New Shimano Dura-Ace, quality frame and a retail price tag of $6,099… what does our mechanic think of building the 2017 iteration of the Scott Addict 10?
With a bike that is heavily used in the professional peloton, Scott seems to be aware of the workload of mechanics. This isn’t just good for teams, but also bike shops and, of course, the customer.
This is Scott’s climbing bike – or classic road bike, if you will – and this translates to a build that is fuss free: straight tubes, nothing complicated in the braking or integration… and there are consistent, smooth lines for cables to enter and exit.
Clean inside and out, that’s something that Scott has always been known for with its frames…
Delivered in fine condition
The bike was delivered as any Scott would arrive at a bike shop: boxed nicely with lots of packaging to make sure that it is not damaged in transit. It was in great condition out of the box, no marks, no scratches.
The paint is a popular matte finish that seems to beg for affection: or perhaps it was just that the light grey colour tended to highlight any grease marks. Either way, it wasn’t long before I realised it was good to have some isopropyl alcohol or matte cleanser on hand.
Between the workshop and the studio it got plenty of use. Still, the grey, yellow and black finish looks amazing.
The factory build was pretty standard: bottom bracket and headset had only a small amount of grease and could definitely do with a little more to prevent any premature squeaking. But this is something that a good service centre would address straight away anyway.
The latest Dura-Ace is dark and no longer too mysterious. It took a while to get to market though… and, later in 2017, it’ll be joined by the new iteration of Ultegra.
Bottom bracket, brakes and cables
It is good to see that Scott has gone for a 24mm specific bottom bracket instead of a BB30 with a step down adapter. The set-up used is a little more expensive but it’s a good sign that Scott has bothered with the investment as it’ll serve the customer well. The adapter works well enough but there’s an additional part and greater chance of creaking.
The brakes came routed with right hand front which is great. (It’s still bizarre to think that bikes set up in factories are allowed to be shipped here with brakes set up the wrong way: ie. not Australian standards when we live in Australia.)
The cables were exactly the correct length. Although stock bikes do generally have longer cables than I would build from scratch, the Scott was neat and tidy.
The cable routing on the Scott had good and bad points.
First the positive aspect: the removeable covers at the entry point on the top of the down tube were easy to remove and it took no time to finish this part of the build.
(Note: I have found in the past that the covers can create a small amount of noise from the frame, so use a small amount of grease if you happen to be fiddling with this part of the bike.)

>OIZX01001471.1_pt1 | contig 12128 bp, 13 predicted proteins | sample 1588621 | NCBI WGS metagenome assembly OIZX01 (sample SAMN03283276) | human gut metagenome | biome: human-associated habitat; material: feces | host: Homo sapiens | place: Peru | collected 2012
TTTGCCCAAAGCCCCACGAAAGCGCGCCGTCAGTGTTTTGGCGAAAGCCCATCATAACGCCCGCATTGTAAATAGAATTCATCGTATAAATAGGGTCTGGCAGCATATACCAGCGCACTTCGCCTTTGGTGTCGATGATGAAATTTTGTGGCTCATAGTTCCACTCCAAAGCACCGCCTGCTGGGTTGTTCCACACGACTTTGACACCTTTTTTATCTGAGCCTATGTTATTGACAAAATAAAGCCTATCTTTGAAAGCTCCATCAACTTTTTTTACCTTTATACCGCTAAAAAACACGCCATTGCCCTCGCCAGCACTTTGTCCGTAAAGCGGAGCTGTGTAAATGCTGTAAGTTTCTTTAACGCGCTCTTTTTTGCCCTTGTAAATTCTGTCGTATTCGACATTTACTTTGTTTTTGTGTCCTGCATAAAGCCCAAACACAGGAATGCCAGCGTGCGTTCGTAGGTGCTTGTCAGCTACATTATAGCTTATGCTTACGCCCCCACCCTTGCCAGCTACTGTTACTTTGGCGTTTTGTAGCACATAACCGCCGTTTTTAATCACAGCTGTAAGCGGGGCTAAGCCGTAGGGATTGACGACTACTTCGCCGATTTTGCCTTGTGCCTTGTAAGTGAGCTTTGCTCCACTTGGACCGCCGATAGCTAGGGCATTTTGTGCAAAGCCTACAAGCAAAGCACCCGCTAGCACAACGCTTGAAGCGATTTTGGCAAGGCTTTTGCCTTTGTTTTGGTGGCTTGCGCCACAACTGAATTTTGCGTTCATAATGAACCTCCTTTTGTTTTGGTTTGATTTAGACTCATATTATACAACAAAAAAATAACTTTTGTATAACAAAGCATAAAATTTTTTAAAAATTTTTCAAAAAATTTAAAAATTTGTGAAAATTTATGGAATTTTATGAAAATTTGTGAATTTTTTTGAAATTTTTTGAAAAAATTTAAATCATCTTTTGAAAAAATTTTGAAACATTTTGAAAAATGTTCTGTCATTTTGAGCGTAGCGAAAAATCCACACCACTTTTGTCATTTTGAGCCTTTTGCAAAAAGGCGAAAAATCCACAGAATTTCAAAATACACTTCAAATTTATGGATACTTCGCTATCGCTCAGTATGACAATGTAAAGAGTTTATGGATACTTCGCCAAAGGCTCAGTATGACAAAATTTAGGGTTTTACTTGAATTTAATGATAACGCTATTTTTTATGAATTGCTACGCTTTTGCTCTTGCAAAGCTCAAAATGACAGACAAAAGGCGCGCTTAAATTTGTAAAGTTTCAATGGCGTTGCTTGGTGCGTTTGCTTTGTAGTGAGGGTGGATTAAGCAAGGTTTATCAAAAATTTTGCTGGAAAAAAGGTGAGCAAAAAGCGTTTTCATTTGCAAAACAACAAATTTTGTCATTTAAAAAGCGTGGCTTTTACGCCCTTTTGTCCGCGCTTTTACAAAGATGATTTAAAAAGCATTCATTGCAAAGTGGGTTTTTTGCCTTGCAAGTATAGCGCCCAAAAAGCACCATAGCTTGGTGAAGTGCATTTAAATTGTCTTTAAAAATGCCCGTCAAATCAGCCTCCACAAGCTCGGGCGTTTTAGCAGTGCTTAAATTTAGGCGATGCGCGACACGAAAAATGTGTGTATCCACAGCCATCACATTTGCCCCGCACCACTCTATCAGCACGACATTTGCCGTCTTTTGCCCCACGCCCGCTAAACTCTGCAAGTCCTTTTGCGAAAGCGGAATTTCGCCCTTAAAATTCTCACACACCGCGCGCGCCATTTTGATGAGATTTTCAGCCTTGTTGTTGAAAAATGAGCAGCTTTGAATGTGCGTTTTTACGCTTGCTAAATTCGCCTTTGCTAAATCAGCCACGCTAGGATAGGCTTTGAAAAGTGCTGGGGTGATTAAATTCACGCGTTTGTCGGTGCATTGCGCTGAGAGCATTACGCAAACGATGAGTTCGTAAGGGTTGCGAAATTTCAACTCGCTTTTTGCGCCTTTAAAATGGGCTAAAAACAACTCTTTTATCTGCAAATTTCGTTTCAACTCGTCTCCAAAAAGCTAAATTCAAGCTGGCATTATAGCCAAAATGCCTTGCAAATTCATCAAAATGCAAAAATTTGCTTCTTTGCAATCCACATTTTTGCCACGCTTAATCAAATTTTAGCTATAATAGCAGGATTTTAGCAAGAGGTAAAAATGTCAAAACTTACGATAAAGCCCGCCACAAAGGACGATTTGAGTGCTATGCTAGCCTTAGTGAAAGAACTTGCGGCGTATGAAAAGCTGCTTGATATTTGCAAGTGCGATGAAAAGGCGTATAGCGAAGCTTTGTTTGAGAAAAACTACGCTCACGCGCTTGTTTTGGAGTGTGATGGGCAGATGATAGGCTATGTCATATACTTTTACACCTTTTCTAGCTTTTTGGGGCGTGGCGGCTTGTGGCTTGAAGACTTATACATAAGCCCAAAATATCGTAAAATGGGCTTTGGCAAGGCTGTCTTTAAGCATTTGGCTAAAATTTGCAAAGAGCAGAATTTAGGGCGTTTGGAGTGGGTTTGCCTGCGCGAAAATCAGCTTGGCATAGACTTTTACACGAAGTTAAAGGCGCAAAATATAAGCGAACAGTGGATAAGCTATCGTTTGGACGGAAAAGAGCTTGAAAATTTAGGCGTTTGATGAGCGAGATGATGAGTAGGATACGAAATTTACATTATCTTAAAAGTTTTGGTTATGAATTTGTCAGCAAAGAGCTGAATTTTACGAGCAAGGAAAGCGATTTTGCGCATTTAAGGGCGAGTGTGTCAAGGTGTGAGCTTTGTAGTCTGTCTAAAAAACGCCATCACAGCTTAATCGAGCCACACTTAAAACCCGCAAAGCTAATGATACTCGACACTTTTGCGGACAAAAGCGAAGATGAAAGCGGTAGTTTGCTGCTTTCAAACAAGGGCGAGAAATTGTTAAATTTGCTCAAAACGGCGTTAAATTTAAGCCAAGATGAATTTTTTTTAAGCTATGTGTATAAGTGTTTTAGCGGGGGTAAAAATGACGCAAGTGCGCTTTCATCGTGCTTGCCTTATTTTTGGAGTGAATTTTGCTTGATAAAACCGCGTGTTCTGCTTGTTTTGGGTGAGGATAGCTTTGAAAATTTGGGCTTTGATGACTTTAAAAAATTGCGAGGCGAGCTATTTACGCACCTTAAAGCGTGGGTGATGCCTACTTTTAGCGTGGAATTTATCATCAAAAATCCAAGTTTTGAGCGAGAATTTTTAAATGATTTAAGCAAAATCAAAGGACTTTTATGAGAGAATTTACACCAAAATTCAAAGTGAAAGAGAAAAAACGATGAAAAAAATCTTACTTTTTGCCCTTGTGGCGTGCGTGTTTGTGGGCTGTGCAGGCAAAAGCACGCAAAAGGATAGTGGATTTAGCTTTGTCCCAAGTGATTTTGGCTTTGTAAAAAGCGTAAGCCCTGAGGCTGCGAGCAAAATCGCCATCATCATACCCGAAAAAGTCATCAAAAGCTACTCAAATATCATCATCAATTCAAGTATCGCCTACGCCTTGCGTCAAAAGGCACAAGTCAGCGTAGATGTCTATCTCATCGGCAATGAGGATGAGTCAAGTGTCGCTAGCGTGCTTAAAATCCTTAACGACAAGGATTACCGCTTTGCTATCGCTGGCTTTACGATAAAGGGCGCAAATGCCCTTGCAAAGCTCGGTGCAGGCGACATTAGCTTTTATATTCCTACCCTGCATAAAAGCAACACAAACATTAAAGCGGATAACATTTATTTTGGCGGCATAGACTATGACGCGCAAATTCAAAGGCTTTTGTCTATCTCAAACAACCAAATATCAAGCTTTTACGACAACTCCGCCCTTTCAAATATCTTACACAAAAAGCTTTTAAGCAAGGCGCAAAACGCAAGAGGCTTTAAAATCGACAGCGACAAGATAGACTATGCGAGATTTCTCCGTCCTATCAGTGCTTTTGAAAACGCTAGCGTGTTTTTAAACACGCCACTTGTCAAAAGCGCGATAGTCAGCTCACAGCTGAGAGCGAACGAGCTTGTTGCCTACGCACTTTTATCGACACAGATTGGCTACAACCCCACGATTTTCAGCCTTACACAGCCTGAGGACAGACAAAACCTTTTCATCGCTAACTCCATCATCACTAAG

Now, the negative… under the bottom bracket is a new design for where the cables exit the frame.
The configuration is neat but it means that both cables need to be loosened to replace just one of them. This is a little frustrating. A larger hole with independent front and rear gear cable exits would be really welcome here.
One of the reasons for the ‘Build Report’ is so that we can consider the review bikes inside and out. There is little point in just riding a bike and offering comment, you need to understand how it all comes together too…
Measurement and fitting
The top tube of the Addict is longer than the 54cm frame size in the sizing chart, the top tube ends up measuring in at 55cm, meaning you may be using a slightly shorter stem than on a true 54cm.
The head tube measures a conservative 14cm which gives a lot of room to move for most riders – which is a plus: it’s not too aggressive but not too upright… just a nice happy place in the middle.
The bike will fit a good range of riders out there, none of the geometry numbers are extreme in being too short or too long which is a big plus.
Syncros bits… as you’d expect from Scott.
Working with the new Shimano
Instead of creating change for the sake of change Shimano has built on what was already a great previous groupset (the 9000 series, superseded by this the R9100 – not to be confused with R9150, which is the Di2 equivalent).
The new derailleurs have both been adapted for greater adjustments in the workshop. This is via the cable adjuster built into the front derailleur as well as a more user-friendly barrel adjuster that sits on the rear.
The shifting action has been made even more crisp with a longer, stiffer rear derailleur cage and more spring tension to reduce chain movement.
The groupset is user friendly with the mechanic in mind whilst still having that futuristic Dura-Ace look we have come to know.